The Netherlands Ambassador to Ghana, Jeroen Verheul, has urged stakeholders in the horticultural industry to forge partnerships to speed up the development of the vegetable sector.
“We need this exchange, and we need this being together,” he said, adding that the Netherlands was highly interested in promoting collaboration to enhance the growth of the sector.
He said the sector was important for enhancing economic growth if stakeholders worked together and created the right environment.
The Ambassador was speaking at the opening of a three-day Fruit and Vegetable Fair on the theme: “Harnessing the Gains of the Horticulture Sector – with Focus on the AFCFTA’’
“If we work together and if we create the right environment, the horticultural business platform is a first step with a horticultural Development Authority led by the private sector is a second important step that we need to take in order to create the right environment for the sector to thrive,” he said.
The ambassador urged Ghanaians to consume enough fruits and vegetables to boost their health, adding that the country was consuming less than 50 per cent of the recommended intake of fruits and vegetables.
“So, producing more is one thing but consuming more and consuming more local vegetables is extremely important,” he said.
He said the sector could be made more attractive for the many young unemployed graduates to work in and to invest and work in, and urged stakeholders to innovate and adopt digital equipment.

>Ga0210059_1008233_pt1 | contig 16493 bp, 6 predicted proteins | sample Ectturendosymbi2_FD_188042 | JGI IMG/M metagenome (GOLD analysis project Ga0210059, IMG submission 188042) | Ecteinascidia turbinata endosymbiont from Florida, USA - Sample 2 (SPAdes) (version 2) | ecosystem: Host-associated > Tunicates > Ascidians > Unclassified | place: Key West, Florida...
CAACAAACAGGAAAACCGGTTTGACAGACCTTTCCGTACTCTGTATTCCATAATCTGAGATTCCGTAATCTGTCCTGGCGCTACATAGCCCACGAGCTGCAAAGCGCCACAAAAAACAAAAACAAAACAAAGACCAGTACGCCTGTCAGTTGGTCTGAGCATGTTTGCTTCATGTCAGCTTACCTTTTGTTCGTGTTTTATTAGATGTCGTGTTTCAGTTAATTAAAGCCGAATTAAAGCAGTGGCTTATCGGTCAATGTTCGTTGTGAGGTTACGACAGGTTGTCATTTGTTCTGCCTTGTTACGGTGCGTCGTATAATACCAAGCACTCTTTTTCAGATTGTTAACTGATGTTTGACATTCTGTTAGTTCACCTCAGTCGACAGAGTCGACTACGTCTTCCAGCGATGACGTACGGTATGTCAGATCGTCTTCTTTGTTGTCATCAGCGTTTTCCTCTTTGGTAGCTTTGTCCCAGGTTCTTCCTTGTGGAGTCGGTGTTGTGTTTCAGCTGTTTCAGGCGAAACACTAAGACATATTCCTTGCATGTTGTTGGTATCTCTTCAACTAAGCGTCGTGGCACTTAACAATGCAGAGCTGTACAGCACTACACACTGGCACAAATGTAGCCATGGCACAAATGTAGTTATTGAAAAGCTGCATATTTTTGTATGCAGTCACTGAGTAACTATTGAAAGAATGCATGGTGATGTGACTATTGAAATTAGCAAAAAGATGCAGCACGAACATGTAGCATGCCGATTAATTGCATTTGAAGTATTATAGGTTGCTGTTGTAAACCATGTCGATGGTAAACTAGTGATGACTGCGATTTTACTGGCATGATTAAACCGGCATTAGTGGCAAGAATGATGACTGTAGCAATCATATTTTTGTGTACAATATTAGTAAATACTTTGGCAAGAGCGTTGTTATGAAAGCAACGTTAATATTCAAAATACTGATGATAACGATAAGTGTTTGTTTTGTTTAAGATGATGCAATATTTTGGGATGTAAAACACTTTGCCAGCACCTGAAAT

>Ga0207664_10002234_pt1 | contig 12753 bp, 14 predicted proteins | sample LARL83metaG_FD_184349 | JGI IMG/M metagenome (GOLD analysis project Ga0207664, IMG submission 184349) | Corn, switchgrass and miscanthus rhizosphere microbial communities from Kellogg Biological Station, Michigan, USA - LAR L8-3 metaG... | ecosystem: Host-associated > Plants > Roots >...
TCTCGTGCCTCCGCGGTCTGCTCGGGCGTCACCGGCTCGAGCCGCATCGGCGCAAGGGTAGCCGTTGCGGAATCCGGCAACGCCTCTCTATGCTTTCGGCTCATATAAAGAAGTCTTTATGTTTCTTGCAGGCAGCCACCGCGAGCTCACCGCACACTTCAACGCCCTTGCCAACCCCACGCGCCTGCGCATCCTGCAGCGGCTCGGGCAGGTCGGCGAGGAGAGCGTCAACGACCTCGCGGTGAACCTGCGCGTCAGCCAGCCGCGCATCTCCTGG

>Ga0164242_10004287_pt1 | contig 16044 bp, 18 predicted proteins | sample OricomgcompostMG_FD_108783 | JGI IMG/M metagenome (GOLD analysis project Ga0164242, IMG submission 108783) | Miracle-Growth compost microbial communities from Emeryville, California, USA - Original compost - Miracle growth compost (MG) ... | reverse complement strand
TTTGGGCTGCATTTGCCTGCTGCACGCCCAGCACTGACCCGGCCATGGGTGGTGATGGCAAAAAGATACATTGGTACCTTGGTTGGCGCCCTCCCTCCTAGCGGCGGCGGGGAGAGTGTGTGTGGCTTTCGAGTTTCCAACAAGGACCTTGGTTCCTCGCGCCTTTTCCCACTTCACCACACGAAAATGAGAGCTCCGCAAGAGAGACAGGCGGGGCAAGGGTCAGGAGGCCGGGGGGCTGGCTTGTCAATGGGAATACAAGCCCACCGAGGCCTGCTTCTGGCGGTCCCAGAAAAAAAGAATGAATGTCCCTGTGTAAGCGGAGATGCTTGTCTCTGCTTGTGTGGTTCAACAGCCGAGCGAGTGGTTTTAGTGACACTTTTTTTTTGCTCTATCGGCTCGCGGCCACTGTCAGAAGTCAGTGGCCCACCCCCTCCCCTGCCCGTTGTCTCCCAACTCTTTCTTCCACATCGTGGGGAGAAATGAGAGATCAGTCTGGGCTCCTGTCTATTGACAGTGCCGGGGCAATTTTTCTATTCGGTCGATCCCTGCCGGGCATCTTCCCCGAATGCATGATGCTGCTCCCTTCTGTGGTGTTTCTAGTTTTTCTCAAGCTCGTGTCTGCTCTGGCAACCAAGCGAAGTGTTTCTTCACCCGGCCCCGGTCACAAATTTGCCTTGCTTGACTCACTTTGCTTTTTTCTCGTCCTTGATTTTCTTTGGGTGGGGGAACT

7th edition of the Fruits and Vegetables Fair organized by the Alliance of Ghana Vegetable
Producers and Exporters (Ghana Vegetables)
For his part, Dr Solomon Gyan Ansah, the Director of Crop Services, the Ministry of Food and Agriculture, said the potential for a very big vegetable industry if Ghanaians met the WHO/FAO recommended minimum consumption of different vegetables and fruits per person per day of 400g for good health and wellbeing.
He said the fruit and vegetable sub-sector was a game changer in the economies of countries that got it right.
“We must also get it right through collaborative efforts, increased business sector investment, and government policy direction,” adding that there was the need to gain a deeper grasp of the dynamics of the expanding fruit and vegetable markets to provide a chance for local and regional horticultural businesses to get together and work to enhance
intra-Africa commerce which will boost our economy and secure a substantial market share on the continent.
He said non-traditional exports, especially fruits and vegetables, had great potential in the EU market and that the AfCFTA provided opportunities for market access into the continent.
AfCFTA also offers investment opportunities that would enhance intra-African trade which will be a supplement to the existing EU market.
Dr Felix Kamassah, President of Ghana Vegetables, urged Ghanaians to take advantage of consuming vegetables to create the opportunity for employment in the agribusiness sector.
“Let us double our efforts to attract our youth to this sector, they can do it more to increase our food basket and sustain the food security,” he said.
Dr Kamassah urged the companies to explore the large market created by AFCFTA to increase volumes of sales and profitability.